UCSB Science Line
Sponge Spicules Nerve Cells Galaxy Abalone Shell Nickel Succinate X-ray Lens Lupine
UCSB Science Line
How it Works
Ask a Question
Search Topics
Our Scientists
Science Links
Contact Information
How do mimic octopuses learn how to mimic other sea creatures?
Question Date: 2004-09-28
Answer 1:

The ability of a mimic octopus to disguise itself as another animal, such as a sea snake, lion fish, or sole fish, is truly incredible. Unfortunately, it will probably be a very long time before scientists understand how the mimic octopus knows how to do this! This is because the octopus' intelligence and physical capabilities are both very complex and difficult to figure out. However, by looking at some other examples of octopus behavior and animal learning we can try to make some guesses.

When looking at animal behavior the first question that must be asked is whether the behavior appears to be instinctive or learned.

An instinctive behavior is one that the animal is born with-- it just knows the behavior without needing any experience first, or without needing even to think about it. For example, when a baby is first born it knows how to breathe, cry, and nurse already from the first moment, so these behaviors are very much instinctive. Another example is how baby birds open their mouths when the mother comes to the nest, so that she will give them food. In contrast learned behaviors are ones which the animal does not automatically know, but rather learns over time. In humans, the ability to paint, play the piano, write, and tie one's shoes are just a few good examples. For another example a bird, such as a raven, may learn through observation or experience how to take a walnut very high and drop it on the asphalt to break it open.

Unfortunately most behaviors are not so simple to classify as "instinctive" or "learned", because the truth is that there are different levels of instinct and learning. Actually, many behaviors may be part instinct and part learned. For example everybody instinctively knows how to cry, but as we get older we might start to cry for different reasons, and we also learn how to control our crying (some people even learn to use crying as a way to get what they want from other people!).

Another example in humans is learning how to talk. Can you remember learning how to talk? Did anybody ever teach you, or do you remember having to think about it and figure out? Of course not, somehow you just "knew" how to talk one day, and you got better at it over time. But even though you weren't actively thinking about it, you did have to learn how to talk! Scientists have figured out that part of the reason you learn to talk without realizing it, in a very natural way, is that speech is partly instinctive and partly learned.

When you are first born you do not have any knowledge about talking. But soon, as a very little child, your brain becomes naturally very receptive to learning speech: you instinctively become very attentive to it, and your brain is automatically very eager to learn how to talk. This period lasts for a few years, during which you just absorb the ability to speak! This is why it was so easy for you to learn, because it was part instinctive-- but only during those first few years of life! This is different from purely learned techniques, which you must really work at to develop.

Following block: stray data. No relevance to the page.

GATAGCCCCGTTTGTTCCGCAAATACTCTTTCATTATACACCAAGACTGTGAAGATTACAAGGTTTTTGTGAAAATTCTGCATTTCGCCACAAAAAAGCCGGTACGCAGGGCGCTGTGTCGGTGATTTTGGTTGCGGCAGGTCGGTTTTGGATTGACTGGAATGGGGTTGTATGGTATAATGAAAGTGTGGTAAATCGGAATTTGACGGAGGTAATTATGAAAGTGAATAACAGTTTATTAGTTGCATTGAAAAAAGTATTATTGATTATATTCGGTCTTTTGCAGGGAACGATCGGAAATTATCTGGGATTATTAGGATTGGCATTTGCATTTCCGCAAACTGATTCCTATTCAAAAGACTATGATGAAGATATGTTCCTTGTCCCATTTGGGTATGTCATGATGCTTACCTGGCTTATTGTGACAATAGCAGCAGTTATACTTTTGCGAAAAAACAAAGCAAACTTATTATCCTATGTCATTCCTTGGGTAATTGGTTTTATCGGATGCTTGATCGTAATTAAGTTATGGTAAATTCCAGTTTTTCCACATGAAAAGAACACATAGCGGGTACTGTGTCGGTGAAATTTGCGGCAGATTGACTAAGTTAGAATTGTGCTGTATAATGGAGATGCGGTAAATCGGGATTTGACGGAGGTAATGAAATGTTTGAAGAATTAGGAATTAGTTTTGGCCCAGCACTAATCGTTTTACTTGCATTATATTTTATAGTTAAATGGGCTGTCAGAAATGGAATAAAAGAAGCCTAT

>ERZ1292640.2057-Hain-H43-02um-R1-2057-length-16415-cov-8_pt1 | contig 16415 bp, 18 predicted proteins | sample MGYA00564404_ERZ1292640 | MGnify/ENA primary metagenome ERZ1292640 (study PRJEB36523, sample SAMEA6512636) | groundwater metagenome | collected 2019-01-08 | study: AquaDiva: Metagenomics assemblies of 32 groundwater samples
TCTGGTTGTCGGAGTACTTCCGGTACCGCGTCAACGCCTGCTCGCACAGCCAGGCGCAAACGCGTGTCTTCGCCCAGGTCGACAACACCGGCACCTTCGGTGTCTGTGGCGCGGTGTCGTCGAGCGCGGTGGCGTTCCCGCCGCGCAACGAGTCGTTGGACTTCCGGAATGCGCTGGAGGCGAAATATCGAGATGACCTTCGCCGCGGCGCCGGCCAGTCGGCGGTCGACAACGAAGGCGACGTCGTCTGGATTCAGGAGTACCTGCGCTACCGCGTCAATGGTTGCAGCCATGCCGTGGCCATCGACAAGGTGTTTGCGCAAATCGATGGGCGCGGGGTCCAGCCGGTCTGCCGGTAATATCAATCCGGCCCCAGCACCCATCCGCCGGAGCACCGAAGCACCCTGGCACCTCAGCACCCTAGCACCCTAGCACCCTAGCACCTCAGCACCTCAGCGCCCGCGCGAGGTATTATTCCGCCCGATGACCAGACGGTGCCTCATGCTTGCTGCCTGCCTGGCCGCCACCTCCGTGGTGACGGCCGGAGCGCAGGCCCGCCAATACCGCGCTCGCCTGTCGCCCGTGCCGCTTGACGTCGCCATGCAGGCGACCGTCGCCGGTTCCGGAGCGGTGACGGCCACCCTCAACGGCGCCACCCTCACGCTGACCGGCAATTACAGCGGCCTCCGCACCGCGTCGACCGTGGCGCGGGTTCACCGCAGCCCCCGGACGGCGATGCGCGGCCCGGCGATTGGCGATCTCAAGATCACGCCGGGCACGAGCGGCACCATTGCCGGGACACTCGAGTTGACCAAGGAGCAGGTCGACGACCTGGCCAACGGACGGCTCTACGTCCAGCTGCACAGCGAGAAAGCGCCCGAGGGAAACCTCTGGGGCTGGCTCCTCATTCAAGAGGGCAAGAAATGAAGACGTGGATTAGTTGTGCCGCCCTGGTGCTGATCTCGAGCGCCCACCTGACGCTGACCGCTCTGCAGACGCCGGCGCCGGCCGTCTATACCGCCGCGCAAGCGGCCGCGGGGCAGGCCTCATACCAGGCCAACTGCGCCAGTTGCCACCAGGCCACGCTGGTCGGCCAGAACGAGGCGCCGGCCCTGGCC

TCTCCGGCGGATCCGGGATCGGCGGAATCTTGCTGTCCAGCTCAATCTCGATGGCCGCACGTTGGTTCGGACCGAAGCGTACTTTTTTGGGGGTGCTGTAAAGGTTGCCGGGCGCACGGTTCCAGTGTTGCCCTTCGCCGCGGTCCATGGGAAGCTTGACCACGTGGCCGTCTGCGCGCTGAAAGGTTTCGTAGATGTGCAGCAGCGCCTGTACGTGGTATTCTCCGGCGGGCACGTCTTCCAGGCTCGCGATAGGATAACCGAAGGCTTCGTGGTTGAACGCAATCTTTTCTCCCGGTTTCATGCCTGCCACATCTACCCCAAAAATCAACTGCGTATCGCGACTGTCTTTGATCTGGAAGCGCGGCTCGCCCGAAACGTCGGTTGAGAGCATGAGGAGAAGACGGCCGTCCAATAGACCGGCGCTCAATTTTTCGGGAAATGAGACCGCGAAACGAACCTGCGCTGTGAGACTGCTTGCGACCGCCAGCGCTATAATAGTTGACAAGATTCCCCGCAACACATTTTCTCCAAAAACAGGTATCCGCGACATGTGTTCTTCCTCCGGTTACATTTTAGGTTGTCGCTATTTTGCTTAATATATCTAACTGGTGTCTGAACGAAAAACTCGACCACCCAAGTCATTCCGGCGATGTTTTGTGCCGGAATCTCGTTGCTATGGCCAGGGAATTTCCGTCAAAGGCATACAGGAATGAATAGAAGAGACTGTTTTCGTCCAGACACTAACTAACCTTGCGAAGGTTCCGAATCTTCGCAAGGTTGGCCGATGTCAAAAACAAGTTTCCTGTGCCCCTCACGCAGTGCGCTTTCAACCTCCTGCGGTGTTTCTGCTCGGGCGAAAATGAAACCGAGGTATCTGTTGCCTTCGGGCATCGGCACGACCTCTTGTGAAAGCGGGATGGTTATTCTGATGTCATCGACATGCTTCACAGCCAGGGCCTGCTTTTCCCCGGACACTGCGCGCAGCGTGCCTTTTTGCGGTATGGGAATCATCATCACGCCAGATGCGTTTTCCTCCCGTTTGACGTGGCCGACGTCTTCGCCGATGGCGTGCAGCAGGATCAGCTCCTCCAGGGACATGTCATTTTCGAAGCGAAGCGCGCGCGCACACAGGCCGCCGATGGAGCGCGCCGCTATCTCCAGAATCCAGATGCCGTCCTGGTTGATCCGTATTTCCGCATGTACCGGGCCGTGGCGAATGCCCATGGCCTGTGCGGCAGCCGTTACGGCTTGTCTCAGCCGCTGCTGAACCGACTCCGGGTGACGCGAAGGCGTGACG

The issue becomes even more complicated when you think about the different ways of learning. In addition to considering whether a behavior is entirely instinctual, entirely learned, or a combination of the two, you must also think about how learned behaviors are acquired. An animal may learn a behavior by watching others do it and copying that, or it may actually be taught the behavior by another animal. It is also possible that an animal can learn something it didn't see or hear from anything else, but instead figured it out all on its own!

Octopuses are likely to fall into all of these different categories, since they are very smart animals. Certainly many octopus behaviors are instinctive, just as all animals exhibit instinctive behaviors. I'm sure nobody ever had to show an octopus how to swim, for example. Octopi are also able to think about and learn things all on their own: many have figured out how to unscrew the lid off a jar to get at some food inside, for example. And of course octopuses can also learn by watching the behaviors of others. Given that octopuses are capable of all of these, which is the most likely for the ability of the mimic octopus to copy other animals? While we don't know the answer for sure, we can use some clues to make a good guess. First, scientists have observed that mimic octopuses only disguise themselves as dangerous animals that sharks and other predators wouldn't want to eat. This suggests that the mimic octopus doesn't really learn this all on its own, because how would the octopus know to only mimic the dangerous animals? Unless the octopus is so smart that it can tell which animals a predator wouldn't want to eat, which seems unlikely (actually, how does the shark itself know which animals are dangerous and which are good to eat? That is a whole other difficult question!).

Click Here to return to the search form.

University of California, Santa Barbara Materials Research Laboratory National Science Foundation
This program is co-sponsored by the National Science Foundation and UCSB School-University Partnerships
Copyright © 2020 The Regents of the University of California,
All Rights Reserved.
UCSB Terms of Use